Couple help Afghan kids get back to school

The school building is virtually all the development that exists high in the Nuristan village (Joseph Häfliger) Josef Häfliger

In the remote Hindu Kush mountains, some 250 Afghan children – around half of them girls – sit in newly constructed classrooms funded by a Swiss couple.

This content was published on January 3, 2004

The school shines as a beacon of hope in a region marked by decades of war and poverty.

Joseph Häfliger and his wife, Johanna, from a mountain village this time in Switzerland, raised the money to give the children of Nuristan an education.

Joseph, who is a precious gem trader and craftsman, first visited the Afghan province in the 1970s in search of stones he could craft and sell back home.

Attracted by the warmth and hospitality of the people, the couple have kept returning to the region where they are helping to build three schools in the villages of Ateti, Diwana Baba and Patschigram.

swissinfo’s Samantha Tonkin caught up with Joseph to find out more about the couple’s work in Afghanistan.

swissinfo: Tell me how the project to build the schools started.

Josef Häfliger: The people of Nuristan have nothing: no schools, no medical care. Initially they asked for our help with providing electricity to the local mosque. We replied that any support from us should be directed at building schools or medical care facilities.

swissinfo: So how did you go about raising the money to start the projects?

J.H.: We started [donating] our own money and then we collected from friends and family. Soon our village of Guttanen in the Bernese Oberland began supporting us, and with the help of press coverage, people from Bern and other cities also contributed to our projects.

The local people have built the schools themselves; we only paid for all the material. So they have finished constructing two schools which are simple and in typical, traditional Nuristan style with four classroom and one staff room.

swissinfo: I understand that half of the students are girls.

J.H.: Yes. In one village more than half are girls; in another about half of the students are female; and in the third village girls account for 20 per cent of students.

J.H.: Yes. You know if the local people want to do something, they can. They were too far away from the centre of Taliban power. But still there are some extremists in this area who don’t even like the fact that boys go to school. Fortunately, at the moment they are not so powerful.

swissinfo: What do the students actually learn? Is it mainly religious teaching?

J.H.: The teachers (there are about four) returned to Nuristan from refugee camps in Pakistan and they are very well educated. They teach the children about the Koran and Islam. And from the first day the kids learn in three languages: Nuristani, Dari – which is one of the national languages – and also English. They learn maths, science, everything.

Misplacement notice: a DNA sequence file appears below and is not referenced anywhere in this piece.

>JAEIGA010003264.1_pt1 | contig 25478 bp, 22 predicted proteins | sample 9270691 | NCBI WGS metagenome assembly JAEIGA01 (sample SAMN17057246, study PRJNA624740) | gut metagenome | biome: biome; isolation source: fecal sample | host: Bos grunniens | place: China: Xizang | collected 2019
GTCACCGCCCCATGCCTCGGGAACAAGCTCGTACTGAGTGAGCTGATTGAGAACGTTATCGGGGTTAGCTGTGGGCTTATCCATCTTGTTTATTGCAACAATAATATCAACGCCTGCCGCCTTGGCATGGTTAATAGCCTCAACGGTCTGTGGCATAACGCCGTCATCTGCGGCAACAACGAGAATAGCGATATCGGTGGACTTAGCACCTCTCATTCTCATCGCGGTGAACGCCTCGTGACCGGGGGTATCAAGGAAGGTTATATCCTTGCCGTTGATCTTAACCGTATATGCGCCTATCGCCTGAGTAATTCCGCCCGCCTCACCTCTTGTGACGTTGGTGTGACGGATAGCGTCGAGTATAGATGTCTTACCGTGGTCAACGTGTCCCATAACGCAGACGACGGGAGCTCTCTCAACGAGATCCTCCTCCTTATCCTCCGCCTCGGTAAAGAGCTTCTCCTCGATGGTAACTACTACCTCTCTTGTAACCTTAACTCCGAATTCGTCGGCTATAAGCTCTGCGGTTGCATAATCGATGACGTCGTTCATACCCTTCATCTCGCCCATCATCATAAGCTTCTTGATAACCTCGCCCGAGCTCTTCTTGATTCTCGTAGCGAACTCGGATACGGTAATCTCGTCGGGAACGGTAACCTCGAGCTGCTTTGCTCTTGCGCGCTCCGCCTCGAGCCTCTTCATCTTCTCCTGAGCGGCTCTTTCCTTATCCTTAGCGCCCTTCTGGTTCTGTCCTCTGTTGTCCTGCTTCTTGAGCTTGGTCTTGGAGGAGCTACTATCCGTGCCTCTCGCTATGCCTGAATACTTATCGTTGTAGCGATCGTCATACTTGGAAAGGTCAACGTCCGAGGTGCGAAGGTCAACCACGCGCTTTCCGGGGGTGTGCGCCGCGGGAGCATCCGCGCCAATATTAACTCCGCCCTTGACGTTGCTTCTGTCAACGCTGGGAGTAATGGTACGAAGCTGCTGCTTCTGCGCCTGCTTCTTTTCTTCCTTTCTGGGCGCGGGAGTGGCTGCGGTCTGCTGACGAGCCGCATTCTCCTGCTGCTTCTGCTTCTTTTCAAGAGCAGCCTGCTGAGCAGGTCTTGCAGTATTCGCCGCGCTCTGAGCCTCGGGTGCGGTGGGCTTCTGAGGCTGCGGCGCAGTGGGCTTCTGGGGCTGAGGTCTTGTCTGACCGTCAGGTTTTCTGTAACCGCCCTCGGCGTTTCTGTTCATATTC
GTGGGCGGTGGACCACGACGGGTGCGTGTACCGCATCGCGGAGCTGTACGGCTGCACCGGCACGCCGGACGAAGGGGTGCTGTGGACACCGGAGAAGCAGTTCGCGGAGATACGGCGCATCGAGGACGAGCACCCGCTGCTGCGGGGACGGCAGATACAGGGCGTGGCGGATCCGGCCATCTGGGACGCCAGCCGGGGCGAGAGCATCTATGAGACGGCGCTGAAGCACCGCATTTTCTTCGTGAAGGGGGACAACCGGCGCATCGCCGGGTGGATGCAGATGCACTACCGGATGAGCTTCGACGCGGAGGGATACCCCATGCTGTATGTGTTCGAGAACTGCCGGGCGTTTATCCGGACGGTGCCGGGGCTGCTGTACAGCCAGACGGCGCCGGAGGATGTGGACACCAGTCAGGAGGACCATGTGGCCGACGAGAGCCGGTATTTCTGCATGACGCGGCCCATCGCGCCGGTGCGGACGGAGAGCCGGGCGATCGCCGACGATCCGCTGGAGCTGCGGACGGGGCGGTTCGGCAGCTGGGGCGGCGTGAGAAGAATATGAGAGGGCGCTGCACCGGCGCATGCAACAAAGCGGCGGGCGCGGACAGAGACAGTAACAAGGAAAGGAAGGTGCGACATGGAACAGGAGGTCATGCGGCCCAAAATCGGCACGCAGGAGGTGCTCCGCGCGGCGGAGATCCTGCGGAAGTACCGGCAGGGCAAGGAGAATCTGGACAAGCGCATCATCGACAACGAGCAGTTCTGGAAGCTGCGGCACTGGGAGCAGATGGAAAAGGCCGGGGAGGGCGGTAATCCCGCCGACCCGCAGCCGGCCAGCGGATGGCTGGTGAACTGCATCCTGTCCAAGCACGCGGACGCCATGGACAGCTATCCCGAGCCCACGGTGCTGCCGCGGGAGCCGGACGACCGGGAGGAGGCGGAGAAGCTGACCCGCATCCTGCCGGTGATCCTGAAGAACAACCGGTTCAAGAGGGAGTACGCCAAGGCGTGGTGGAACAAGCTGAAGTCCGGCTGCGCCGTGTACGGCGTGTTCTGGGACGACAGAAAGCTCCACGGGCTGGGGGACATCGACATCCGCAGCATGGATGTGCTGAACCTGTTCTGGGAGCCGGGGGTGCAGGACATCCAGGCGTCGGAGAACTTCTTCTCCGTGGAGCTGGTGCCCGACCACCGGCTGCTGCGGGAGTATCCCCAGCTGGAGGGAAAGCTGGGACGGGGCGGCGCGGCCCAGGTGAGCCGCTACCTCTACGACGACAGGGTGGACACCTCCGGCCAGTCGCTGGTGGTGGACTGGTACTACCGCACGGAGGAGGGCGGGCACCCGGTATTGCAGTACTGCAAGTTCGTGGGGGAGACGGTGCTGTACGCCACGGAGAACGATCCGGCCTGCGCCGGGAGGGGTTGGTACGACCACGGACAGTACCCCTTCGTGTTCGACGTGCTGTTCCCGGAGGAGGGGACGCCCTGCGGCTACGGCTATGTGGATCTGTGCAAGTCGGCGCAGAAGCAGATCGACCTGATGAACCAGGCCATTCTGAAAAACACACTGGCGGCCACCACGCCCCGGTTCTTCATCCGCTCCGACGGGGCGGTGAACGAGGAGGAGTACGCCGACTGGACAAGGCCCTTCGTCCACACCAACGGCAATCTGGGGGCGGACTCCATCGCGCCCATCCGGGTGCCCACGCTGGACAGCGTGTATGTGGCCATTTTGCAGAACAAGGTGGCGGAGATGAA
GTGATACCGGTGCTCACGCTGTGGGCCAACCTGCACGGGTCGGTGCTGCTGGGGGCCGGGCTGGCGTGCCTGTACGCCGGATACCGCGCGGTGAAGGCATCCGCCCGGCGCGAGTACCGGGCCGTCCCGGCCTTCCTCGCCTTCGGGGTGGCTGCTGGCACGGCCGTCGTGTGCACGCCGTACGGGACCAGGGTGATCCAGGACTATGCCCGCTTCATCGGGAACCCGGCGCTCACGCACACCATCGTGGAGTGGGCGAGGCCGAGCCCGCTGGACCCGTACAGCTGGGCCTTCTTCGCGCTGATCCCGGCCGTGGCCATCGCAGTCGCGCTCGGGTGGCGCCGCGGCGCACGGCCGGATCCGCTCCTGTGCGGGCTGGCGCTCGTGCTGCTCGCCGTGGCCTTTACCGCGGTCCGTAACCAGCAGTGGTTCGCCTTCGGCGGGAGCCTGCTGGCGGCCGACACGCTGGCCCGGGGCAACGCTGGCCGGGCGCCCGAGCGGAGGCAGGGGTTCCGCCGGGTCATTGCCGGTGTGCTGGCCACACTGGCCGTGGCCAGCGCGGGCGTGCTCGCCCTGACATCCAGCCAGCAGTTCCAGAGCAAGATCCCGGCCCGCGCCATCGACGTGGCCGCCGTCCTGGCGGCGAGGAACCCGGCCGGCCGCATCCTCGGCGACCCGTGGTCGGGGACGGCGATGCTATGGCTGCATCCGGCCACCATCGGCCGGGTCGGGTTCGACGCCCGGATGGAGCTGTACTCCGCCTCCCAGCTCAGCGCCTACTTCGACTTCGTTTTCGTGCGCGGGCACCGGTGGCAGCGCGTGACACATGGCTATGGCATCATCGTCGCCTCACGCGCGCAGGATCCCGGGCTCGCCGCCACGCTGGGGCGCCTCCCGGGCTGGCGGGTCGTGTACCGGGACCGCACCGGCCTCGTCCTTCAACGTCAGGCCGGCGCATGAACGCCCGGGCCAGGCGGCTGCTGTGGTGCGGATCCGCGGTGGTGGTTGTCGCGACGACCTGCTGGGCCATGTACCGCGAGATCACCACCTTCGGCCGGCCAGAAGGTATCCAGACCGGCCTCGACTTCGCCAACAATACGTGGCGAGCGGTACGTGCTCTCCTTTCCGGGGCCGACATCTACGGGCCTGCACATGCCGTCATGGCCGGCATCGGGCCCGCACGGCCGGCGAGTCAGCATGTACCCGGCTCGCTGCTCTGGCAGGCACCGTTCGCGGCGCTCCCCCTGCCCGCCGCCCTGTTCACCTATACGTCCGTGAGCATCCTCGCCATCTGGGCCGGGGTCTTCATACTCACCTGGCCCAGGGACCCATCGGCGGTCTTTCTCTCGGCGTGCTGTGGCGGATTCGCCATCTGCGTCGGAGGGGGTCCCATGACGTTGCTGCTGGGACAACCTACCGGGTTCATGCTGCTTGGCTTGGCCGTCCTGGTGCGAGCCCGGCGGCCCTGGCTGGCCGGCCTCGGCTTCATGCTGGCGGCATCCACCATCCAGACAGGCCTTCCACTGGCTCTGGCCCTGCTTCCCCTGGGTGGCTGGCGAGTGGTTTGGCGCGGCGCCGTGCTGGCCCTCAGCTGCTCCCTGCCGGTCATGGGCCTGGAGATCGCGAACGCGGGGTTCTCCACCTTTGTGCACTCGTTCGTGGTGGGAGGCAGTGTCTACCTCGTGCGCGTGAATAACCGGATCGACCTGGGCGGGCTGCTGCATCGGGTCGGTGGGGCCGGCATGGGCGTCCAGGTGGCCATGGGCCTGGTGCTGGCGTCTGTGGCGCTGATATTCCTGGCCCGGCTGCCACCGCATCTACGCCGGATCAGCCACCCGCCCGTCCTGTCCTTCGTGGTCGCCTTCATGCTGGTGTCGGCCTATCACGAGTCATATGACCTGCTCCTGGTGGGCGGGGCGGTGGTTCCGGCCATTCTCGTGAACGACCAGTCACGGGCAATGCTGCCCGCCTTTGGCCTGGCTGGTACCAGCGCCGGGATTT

swissinfo: Describe what it was like for you and your wife to go back after three years and see the schools and the children attending them.

J.H.: We saw a change: how the people - especially the children - are happy. They do everything to go to school. A few boys don’t like it but that’s normal – but the girls want to learn. And when we ask them what they want to be when they get older, they tell us they’d like to go to university, become a teacher or be a doctor. They have had enough of war and they want a normal life.

J.H.: We are “kaffiri” or non-Muslims, and that makes things a little difficult. One of our head teachers is a mullah, and some people accused him of being a “Christian mullah”, which was very bad for him!

But it’s our policy to ensure they have control over even what the children learn, otherwise it would be very dangerous for us. Still the last time we went (in September) was not so easy. In this mountain area there are still some terrorist camps and they don’t like foreigners.

But you know, September 11 showed to us that if we keep people in Afghanistan in backward conditions, it will affect not only Afghanistan but other countries like ours in the future.

swissinfo-interview: Samantha Tonkin

In brief

Some 250 Afghan children are able to attend school in three mountain villages in Nuristan province.

Money raised by Joseph and Johanna Häfliger from Guttanen in the Bernese Oberland has gone towards building two schools and providing teachers.

The teachers receive a salary of about SFr50 ($37) a month.

It costs around SFr1,500 a year to run a school.

Häfliger said he hopes to construct a third school soon.

There are also plans to add showers and toilets to the existing buildings.

In future, Häfliger plans to raise money to improve the villages’ health care facilities.

End of insertion
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